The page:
Paralegal Writing: The Importance of Good Structure and Grammar

Paralegal Revisiting A Draft

“The minute you read something you can’t understand, you can almost be sure that it was drawn up by a lawyer.”

Humorist Will Rogers may have said it as a joke, but bad legal writing is a serious matter. Judges lose patience with attorneys and their bad writing. They issue public reprimands, requiring attorneys to take legal writing courses – or worse, dismiss complaints due to bad grammar and excessive spelling errors.

Now, the pressure lies on paralegals, as supervising attorneys are passing the job onto them.

Changing Role of Paralegals

Yes, what used to be a job exclusive to attorneys has been passed on to paralegals. Litigation paralegals, for instance, draft pleadings, correspondence, motions, discovery, briefs, memorandums, and other legal documents. Transactional paralegals, on the other hand, draft contracts, agreements, resolutions, and related documents.

And not only will you help make the judges’ and attorneys’ jobs easier; training in paralegal writing and mastering the art will also set you apart from peers and co-workers, therefore advancing your career.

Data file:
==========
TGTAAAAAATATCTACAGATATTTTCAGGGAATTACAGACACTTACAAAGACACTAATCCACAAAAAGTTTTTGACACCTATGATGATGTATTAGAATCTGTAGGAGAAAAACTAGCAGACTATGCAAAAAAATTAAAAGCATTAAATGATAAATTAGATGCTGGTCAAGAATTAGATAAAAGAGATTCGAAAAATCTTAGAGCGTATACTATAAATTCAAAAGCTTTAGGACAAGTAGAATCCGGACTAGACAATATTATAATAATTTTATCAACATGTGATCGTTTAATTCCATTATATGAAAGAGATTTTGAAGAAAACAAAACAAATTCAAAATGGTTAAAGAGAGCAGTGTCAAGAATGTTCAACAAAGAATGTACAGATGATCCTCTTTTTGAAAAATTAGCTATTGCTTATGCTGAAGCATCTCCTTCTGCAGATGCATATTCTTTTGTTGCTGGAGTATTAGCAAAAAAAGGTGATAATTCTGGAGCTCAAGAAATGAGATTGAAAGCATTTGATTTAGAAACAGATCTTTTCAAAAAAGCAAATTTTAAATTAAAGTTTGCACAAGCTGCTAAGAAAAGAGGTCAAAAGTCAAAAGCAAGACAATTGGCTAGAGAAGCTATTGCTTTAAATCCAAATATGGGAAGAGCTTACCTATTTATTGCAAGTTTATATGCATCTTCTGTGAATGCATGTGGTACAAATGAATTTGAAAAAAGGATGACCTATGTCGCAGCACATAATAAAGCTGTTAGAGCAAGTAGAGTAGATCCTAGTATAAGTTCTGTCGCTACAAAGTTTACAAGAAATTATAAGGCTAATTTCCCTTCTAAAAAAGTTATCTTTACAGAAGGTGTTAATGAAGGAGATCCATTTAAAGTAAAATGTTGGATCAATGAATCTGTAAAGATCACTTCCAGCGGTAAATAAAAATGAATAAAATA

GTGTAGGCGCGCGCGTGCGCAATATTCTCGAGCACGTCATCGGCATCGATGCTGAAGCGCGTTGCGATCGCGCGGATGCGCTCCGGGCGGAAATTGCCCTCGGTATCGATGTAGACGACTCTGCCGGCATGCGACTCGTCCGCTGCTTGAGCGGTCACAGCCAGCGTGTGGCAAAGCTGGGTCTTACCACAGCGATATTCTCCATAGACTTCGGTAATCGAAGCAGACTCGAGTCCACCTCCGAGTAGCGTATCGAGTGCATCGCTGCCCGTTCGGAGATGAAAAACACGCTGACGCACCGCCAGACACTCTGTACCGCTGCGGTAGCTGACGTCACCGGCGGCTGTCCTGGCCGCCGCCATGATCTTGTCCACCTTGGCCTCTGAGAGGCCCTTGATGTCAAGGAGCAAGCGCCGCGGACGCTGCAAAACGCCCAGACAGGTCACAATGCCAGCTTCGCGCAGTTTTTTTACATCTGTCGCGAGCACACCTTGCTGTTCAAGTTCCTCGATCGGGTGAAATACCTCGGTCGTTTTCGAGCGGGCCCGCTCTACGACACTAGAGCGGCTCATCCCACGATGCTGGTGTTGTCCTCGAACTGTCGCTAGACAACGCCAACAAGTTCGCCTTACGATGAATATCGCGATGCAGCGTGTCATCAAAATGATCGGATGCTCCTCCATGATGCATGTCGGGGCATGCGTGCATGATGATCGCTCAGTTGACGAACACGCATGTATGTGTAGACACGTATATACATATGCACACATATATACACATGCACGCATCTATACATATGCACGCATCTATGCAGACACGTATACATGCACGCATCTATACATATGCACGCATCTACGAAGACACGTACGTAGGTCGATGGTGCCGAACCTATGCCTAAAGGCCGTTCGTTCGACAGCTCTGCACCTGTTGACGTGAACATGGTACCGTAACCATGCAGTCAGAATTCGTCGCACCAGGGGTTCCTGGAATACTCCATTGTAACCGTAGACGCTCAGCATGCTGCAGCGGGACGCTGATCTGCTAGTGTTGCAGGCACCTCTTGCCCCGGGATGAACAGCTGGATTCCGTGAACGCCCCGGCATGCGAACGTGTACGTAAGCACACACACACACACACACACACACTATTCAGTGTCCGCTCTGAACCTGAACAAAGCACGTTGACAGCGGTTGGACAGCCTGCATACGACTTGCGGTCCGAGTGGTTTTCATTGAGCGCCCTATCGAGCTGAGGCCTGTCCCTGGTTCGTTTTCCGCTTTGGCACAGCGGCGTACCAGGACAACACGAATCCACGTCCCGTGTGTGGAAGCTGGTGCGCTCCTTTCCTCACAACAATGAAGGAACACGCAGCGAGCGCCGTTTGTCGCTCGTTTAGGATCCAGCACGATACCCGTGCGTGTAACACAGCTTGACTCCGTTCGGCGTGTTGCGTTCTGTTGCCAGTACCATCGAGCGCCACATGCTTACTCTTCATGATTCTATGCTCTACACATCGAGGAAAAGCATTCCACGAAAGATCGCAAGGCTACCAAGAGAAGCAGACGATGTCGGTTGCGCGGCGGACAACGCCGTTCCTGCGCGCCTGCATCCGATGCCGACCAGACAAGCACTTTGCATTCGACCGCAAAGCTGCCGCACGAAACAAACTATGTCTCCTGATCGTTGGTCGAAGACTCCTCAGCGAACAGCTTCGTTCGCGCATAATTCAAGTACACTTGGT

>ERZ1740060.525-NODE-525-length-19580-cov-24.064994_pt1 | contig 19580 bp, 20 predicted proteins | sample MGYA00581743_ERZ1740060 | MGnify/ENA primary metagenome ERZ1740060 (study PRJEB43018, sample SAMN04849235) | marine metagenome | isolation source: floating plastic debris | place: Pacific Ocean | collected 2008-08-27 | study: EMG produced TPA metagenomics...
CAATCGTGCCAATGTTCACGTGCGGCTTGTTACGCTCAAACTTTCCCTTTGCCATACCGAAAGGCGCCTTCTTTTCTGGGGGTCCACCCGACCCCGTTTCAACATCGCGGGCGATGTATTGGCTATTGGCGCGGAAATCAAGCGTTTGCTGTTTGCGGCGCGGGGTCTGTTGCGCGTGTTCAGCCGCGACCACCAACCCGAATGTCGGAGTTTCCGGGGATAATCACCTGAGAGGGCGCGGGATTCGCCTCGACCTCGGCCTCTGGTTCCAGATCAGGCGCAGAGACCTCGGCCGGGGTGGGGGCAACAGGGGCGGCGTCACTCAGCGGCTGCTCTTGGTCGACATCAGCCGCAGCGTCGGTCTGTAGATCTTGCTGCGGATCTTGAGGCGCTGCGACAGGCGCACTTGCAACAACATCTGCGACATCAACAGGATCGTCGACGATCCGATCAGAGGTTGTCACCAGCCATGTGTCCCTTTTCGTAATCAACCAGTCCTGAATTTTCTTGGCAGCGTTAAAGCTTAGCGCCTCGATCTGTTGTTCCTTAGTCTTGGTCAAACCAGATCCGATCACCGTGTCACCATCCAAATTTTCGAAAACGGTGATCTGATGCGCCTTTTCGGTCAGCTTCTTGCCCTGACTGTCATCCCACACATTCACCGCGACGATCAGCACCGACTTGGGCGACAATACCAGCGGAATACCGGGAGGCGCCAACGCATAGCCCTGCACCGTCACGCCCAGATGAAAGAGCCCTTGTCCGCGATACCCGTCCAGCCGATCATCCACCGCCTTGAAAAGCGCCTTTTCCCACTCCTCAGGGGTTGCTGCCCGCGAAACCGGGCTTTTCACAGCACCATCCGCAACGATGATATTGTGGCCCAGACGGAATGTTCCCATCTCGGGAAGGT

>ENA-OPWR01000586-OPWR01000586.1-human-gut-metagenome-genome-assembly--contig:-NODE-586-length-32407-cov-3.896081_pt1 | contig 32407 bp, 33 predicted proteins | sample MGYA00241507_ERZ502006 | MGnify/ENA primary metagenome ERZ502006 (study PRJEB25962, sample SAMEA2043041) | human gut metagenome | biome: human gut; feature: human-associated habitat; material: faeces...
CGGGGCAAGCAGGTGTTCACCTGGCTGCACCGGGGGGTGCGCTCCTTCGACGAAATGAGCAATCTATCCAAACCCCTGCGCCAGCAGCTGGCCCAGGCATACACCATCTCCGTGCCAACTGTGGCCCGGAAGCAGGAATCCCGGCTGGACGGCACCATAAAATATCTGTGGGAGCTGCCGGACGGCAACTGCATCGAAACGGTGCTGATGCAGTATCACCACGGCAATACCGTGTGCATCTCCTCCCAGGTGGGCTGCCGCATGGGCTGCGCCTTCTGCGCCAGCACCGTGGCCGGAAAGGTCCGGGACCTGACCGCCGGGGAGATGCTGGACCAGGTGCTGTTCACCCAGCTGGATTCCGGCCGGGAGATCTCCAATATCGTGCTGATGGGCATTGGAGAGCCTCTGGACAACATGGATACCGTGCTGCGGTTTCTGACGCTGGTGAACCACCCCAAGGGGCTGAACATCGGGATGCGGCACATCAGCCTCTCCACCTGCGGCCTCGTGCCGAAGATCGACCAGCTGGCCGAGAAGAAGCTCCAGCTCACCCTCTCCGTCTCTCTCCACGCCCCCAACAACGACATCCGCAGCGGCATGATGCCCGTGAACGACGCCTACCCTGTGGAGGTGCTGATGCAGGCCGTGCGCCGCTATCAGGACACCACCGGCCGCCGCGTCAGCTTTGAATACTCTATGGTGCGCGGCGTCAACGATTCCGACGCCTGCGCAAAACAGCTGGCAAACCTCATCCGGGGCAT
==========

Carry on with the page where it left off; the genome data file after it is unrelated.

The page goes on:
The question is, how can both litigation and transactional paralegals master the art of paralegal writing?

Improving Paralegal Writing Skills

To improve your paralegal writing skills, first, learn – and re-learn – the basics. Take a class that teaches grammar, structure, punctuation, and spelling, for instance, as this will strengthen the foundation of your writing skills.

Also, make sure your legal writing is organized and readable, and follow a clear logic to your conclusion. Keep in mind that legal writing is not all about complex words and fancy phrases, but about simplifying the already complex ideas into simple, understandable sentences.

The written word is one of the most important tools in the legal profession. And the better your writing skills are, the further and more successful you will be in this line of work.